26 Apr 2012, 08:40 AM Reply Like
  • Looks more like service industry...including food service. That should make people squirm a bit..these are the low end jobs.


    NY +3,352 Layoffs in the transportation, food service, and educational industries.
    CA +3,060 Layoffs in the service industry.
    GA +2,179 Layoffs in the manufacturing, construction, and wholesale trade industries.
    FL +2,048 Layoffs in the agriculture, construction, services, trade, and manufacturing industries.
    NC +1,923 Layoffs in non-classifiable establishments and the textile, construction, business, and amusement and recreation industries.
    CT +1,312 No comment.
    NJ +1,145 Layoffs in the transportation and warehousing, accommodation and food service, administrative, government, and health care and social assistance industries.
    26 Apr 2012, 09:19 AM Reply Like
  • If you are really interested look at the year over year comparisons in the state data...there is seasonality in the state data just like the national data,,,Florida has a different pattern from the national numbers for example...
    26 Apr 2012, 09:45 AM Reply Like
  • my comment was that I didn't see states reporting that the layoffs where in the financial sector...but rather services. NY, GA and CA lead the way.
    26 Apr 2012, 05:40 PM Reply Like
    26 Apr 2012, 08:47 AM Reply Like
  • Haha good one. Just wait for next month's data. This month's will be revised up, so that next month's data can be sold as a decrease in initial jobless claims. The game is getting old.
    26 Apr 2012, 08:56 AM Reply Like
  • Just wait 'til next week when 388 is revised to 400.
    26 Apr 2012, 09:40 AM Reply Like
  • ....stagnation...
    26 Apr 2012, 08:52 AM Reply Like
  • you mean stagflation?
    26 Apr 2012, 09:29 AM Reply Like
  • I was merely referring to this metric..overall we have been in stagflation for quite a while (wages v inflation). I don't believe we ever really came out of recession since everything was masked by $trillions injected into the markets and artificially low interest rates (which robs people of wealth faster than it creates economic activity). I think the Fed knows this and is hoping 'something' will change. There are just too many people living paycheck to paycheck now. By September, recession should be in full force barring some miracle.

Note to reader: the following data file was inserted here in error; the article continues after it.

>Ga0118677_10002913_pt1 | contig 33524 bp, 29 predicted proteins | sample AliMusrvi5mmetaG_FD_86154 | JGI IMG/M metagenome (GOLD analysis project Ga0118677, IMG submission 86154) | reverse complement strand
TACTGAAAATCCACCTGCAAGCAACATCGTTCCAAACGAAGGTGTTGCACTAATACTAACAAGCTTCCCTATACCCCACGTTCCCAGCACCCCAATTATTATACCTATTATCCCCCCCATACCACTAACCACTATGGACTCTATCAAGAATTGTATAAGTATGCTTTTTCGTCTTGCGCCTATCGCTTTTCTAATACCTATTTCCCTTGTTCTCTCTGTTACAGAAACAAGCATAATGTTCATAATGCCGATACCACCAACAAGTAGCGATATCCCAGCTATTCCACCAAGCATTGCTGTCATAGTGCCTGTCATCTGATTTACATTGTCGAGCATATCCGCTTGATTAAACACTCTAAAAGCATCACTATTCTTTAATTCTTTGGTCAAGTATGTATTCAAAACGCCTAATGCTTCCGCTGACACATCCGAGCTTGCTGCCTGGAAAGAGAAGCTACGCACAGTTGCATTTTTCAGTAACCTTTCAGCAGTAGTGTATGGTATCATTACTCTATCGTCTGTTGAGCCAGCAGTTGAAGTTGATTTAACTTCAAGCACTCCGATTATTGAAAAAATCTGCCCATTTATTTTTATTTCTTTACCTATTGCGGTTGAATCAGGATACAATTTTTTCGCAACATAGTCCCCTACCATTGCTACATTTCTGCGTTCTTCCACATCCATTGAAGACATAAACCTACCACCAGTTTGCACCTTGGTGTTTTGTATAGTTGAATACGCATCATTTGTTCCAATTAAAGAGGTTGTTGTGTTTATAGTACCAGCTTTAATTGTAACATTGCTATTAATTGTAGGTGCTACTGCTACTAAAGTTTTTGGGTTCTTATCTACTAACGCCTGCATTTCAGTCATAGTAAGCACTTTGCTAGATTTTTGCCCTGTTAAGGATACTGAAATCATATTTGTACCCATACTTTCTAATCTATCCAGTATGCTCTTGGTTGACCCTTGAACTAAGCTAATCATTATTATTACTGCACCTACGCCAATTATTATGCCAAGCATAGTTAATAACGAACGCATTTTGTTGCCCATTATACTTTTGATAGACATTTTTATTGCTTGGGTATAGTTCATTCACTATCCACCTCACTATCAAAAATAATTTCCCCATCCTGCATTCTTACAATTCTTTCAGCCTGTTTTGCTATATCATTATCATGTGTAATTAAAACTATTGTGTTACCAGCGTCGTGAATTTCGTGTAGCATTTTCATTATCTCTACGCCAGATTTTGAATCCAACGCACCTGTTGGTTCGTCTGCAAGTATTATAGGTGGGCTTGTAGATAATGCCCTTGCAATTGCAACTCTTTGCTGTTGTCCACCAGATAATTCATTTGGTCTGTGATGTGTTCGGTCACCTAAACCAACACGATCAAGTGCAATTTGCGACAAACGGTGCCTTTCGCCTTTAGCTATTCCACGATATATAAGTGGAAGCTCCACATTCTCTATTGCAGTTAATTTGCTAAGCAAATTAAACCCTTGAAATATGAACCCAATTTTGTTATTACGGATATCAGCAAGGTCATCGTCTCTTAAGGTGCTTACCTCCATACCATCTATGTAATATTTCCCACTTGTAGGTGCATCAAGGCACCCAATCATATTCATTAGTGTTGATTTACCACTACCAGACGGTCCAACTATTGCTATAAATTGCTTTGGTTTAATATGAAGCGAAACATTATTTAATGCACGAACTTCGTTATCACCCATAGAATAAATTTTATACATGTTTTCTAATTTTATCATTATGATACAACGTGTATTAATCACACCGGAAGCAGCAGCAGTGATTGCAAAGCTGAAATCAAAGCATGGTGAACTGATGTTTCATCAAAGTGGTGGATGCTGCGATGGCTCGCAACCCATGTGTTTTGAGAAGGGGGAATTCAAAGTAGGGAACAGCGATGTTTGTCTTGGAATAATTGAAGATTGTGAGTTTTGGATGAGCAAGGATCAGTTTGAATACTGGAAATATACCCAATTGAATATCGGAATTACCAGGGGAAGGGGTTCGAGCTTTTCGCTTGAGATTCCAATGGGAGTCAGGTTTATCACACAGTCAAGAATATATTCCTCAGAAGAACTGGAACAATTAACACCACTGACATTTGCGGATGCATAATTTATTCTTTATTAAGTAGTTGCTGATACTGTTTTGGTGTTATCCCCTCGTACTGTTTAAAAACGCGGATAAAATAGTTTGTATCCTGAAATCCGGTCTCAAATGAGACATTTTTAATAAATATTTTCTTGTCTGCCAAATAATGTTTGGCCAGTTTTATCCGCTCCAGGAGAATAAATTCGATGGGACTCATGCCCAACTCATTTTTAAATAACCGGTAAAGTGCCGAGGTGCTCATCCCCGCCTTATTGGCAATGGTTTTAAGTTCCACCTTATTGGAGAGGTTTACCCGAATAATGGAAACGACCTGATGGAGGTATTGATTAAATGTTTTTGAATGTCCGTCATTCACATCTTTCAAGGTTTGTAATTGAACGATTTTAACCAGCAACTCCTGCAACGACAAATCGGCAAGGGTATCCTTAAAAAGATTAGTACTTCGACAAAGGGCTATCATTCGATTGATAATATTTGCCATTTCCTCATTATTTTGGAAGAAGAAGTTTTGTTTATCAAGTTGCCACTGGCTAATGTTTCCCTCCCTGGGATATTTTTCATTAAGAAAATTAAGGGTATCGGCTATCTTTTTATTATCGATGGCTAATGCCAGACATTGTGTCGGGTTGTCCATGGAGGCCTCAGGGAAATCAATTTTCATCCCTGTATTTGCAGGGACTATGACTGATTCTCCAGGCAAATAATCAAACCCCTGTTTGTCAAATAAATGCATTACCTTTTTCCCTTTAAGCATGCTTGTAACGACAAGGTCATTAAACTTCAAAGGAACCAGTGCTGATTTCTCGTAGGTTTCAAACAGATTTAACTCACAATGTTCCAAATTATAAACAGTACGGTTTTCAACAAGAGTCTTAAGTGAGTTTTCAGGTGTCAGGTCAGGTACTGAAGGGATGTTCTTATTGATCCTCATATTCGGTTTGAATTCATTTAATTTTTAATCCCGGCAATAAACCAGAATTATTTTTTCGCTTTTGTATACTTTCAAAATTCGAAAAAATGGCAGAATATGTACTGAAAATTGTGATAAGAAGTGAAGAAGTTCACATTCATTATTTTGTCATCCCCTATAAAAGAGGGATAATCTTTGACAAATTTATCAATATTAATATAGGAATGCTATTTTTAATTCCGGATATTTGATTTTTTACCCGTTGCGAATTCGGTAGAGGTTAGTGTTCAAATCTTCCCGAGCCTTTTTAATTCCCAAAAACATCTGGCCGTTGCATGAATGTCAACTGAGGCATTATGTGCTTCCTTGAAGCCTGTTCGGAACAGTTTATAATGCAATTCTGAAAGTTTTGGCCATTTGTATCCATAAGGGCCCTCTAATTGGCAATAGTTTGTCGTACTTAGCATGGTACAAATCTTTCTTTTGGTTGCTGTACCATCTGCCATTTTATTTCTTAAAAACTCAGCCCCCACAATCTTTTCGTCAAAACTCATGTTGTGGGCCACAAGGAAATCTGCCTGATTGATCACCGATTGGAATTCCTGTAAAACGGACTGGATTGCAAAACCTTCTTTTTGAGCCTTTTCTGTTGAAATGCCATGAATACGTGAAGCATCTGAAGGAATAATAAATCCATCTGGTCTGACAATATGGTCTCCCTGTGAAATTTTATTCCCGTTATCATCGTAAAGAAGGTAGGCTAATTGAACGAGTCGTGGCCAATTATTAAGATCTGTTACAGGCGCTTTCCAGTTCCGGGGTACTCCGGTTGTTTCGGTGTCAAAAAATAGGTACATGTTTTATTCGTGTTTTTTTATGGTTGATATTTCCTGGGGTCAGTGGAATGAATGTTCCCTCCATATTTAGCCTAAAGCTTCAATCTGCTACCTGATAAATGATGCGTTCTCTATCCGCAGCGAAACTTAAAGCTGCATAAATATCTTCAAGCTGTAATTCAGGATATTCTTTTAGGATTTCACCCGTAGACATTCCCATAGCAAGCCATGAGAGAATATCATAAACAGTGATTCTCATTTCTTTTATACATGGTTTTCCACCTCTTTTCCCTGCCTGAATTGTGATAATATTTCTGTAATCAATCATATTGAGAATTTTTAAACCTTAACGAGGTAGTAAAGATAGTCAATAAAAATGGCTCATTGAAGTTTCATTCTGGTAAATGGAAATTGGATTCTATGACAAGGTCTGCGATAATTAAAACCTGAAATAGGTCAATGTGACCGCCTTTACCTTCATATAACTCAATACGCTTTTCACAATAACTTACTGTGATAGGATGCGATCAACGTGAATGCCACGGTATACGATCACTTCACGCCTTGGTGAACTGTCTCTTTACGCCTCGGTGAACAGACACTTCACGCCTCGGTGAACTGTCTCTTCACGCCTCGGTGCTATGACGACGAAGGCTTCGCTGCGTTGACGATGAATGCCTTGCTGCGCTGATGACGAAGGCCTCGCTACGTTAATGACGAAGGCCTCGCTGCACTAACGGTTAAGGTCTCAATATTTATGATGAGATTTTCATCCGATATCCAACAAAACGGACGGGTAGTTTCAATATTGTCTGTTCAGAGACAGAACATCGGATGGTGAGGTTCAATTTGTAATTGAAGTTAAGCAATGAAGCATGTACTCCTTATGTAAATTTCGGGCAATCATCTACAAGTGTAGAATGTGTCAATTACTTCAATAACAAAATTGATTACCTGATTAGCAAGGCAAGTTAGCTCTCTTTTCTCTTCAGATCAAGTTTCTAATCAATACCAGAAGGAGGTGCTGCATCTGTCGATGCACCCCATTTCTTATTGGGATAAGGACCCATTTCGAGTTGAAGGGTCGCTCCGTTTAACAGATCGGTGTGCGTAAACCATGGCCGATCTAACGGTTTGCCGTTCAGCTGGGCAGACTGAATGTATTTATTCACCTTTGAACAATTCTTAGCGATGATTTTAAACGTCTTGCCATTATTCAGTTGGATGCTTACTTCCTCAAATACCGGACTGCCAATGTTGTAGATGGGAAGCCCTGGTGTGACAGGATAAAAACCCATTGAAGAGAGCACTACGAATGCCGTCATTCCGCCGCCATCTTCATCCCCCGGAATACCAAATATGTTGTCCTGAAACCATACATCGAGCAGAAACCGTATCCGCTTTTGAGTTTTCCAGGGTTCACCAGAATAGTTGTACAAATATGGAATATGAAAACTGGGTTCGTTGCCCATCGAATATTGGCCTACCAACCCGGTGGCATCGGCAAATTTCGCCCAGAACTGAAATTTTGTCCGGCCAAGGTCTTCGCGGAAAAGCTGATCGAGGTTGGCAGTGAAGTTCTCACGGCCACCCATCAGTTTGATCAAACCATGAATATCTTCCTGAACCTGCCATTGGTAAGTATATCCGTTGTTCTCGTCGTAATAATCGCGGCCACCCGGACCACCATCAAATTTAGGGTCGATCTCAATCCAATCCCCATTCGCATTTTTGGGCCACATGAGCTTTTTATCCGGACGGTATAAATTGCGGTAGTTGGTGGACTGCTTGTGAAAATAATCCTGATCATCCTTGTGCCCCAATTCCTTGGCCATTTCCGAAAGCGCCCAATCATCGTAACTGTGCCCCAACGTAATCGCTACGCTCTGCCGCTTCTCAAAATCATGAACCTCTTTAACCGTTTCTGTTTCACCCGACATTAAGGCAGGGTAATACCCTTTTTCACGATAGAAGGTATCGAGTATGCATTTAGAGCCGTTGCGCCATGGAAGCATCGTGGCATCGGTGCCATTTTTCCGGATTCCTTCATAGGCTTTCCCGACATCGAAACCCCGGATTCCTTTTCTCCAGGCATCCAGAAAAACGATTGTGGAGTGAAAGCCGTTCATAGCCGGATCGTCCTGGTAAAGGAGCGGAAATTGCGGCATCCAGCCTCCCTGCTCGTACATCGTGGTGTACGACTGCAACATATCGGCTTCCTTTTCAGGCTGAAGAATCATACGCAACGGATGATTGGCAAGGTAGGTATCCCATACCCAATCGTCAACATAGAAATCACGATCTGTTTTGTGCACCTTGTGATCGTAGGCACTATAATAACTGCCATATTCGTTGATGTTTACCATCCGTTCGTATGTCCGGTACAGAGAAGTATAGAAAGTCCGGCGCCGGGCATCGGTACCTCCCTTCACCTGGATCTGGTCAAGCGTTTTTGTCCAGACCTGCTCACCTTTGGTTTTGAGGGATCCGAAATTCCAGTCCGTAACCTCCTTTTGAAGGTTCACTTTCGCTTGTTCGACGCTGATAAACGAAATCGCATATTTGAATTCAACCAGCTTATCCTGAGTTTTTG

26 Apr 2012, 09:35 AM Reply Like
  • No recession..
    26 Apr 2012, 08:55 AM Reply Like
  • To those who filed claims there is. To rest of us who are struggling with high food, high energy, and falling real wages - well it just sucks.
    26 Apr 2012, 08:59 AM Reply Like
  • Dang...JW...your favorite team not playing well??? Sun not out??
    26 Apr 2012, 09:08 AM Reply Like
  • we will see. I have always had a hunch that ECRI would turn out to be right. For months there was little or no data that was consistent with their call. (maybe ceridian and train carloads...)


    Now we are seeing some more data that is consistent. Doesn't mean they are right but the probability is increasing with every week that claims increase. The claims increases are also around the reference week so the monthly payroll number is liable to be weak.


    I'm also watching weekly retail sales slow as well. Some other recent indicators like durable goods, industrial production, imports etc. have been weak... every time an indicator come in weak, it strengthens ECRIs call, every strong indicator makes it less likely. Right now, the ECRI call is on a roll.
    26 Apr 2012, 09:35 AM Reply Like
  • High energy? Gas is cheaper now than this time last year, my natural gas is half. Those companies lucky enough to have their electric utilities generate with nat gas have seen their rates drop as much as 30%. Food is in its own sphere - weather is the biggest factor.
    26 Apr 2012, 02:26 PM Reply Like